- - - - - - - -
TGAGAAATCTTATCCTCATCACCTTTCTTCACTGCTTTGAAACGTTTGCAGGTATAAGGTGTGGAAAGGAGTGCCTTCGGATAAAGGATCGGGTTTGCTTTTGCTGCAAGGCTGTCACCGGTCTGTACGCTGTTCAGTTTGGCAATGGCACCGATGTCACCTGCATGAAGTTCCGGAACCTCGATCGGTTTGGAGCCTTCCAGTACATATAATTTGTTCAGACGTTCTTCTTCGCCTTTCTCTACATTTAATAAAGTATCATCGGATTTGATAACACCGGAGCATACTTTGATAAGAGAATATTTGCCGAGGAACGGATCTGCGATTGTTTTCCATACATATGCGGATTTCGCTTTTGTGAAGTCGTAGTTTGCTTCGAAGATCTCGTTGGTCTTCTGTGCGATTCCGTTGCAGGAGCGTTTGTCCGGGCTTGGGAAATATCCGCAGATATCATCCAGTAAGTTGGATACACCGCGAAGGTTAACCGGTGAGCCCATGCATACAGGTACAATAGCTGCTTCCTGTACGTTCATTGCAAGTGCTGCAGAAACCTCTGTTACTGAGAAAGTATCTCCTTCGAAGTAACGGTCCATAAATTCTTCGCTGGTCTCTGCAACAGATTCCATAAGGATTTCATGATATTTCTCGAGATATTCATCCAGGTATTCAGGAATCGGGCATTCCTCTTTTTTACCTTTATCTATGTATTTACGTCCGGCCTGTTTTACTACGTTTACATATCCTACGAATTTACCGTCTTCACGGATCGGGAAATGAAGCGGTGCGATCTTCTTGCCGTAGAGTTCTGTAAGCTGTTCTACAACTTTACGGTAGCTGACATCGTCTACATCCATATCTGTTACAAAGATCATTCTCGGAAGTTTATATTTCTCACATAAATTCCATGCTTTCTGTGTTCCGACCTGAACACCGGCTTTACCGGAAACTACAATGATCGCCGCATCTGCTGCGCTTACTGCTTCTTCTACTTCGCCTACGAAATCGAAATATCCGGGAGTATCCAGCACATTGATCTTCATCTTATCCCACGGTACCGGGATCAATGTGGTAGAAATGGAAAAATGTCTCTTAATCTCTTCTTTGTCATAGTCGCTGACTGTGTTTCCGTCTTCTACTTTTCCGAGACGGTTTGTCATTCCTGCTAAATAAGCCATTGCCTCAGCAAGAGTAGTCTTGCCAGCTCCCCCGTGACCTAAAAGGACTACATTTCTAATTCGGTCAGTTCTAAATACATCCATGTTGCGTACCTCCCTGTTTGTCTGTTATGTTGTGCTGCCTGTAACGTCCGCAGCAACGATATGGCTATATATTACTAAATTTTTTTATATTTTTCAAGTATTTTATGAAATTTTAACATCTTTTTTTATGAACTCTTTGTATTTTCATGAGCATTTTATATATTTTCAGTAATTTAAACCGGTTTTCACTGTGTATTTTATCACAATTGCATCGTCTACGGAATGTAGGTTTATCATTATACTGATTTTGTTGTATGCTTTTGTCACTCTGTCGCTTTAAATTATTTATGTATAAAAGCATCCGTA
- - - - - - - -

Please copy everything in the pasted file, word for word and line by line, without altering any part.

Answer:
TGAGAAATCTTATCCTCATCACCTTTCTTCACTGCTTTGAAACGTTTGCAGGTATAAGGTGTGGAAAGGAGTGCCTTCGGATAAAGGATCGGGTTTGCTTTTGCTGCAAGGCTGTCACCGGTCTGTACGCTGTTCAGTTTGGCAATGGCACCGATGTCACCTGCATGAAGTTCCGGAACCTCGATCGGTTTGGAGCCTTCCAGTACATATAATTTGTTCAGACGTTCTTCTTCGCCTTTCTCTACATTTAATAAAGTATCATCGGATTTGATAACACCGGAGCATACTTTGATAAGAGAATATTTGCCGAGGAACGGATCTGCGATTGTTTTCCATACATATGCGGATTTCGCTTTTGTGAAGTCGTAGTTTGCTTCGAAGATCTCGTTGGTCTTCTGTGCGATTCCGTTGCAGGAGCGTTTGTCCGGGCTTGGGAAATATCCGCAGATATCATCCAGTAAGTTGGATACACCGCGAAGGTTAACCGGTGAGCCCATGCATACAGGTACAATAGCTGCTTCCTGTACGTTCATTGCAAGTGCTGCAGAAACCTCTGTTACTGAGAAAGTATCTCCTTCGAAGTAACGGTCCATAAATTCTTCGCTGGTCTCTGCAACAGATTCCATAAGGATTTCATGATATTTCTCGAGATATTCATCCAGGTATTCAGGAATCGGGCATTCCTCTTTTTTACCTTTATCTATGTATTTACGTCCGGCCTGTTTTACTACGTTTACATATCCTACGAATTTACCGTCTTCACGGATCGGGAAATGAAGCGGTGCGATCTTCTTGCCGTAGAGTTCTGTAAGCTGTTCTACAACTTTACGGTAGCTGACATCGTCTACATCCATATCTGTTACAAAGATCATTCTCGGAAGTTTATATTTCTCACATAAATTCCATGCTTTCTGTGTTCCGACCTGAACACCGGCTTTACCGGAAACTACAATGATCGCCGCATCTGCTGCGCTTACTGCTTCTTCTACTTCGCCTACGAAATCGAAATATCCGGGAGTATCCAGCACATTGATCTTCATCTTATCCCACGGTACCGGGATCAATGTGGTAGAAATGGAAAAATGTCTCTTAATCTCTTCTTTGTCATAGTCGCTGACTGTGTTTCCGTCTTCTACTTTTCCGAGACGGTTTGTCATTCCTGCTAAATAAGCCATTGCCTCAGCAAGAGTAGTCTTGCCAGCTCCCCCGTGACCTAAAAGGACTACATTTCTAATTCGGTCAGTTCTAAATACATCCATGTTGCGTACCTCCCTGTTTGTCTGTTATGTTGTGCTGCCTGTAACGTCCGCAGCAACGATATGGCTATATATTACTAAATTTTTTTATATTTTTCAAGTATTTTATGAAATTTTAACATCTTTTTTTATGAACTCTTTGTATTTTCATGAGCATTTTATATATTTTCAGTAATTTAAACCGGTTTTCACTGTGTATTTTATCACAATTGCATCGTCTACGGAATGTAGGTTTATCATTATACTGATTTTGTTGTATGCTTTTGTCACTCTGTCGCTTTAAATTATTTATGTATAAAAGCATCCGTA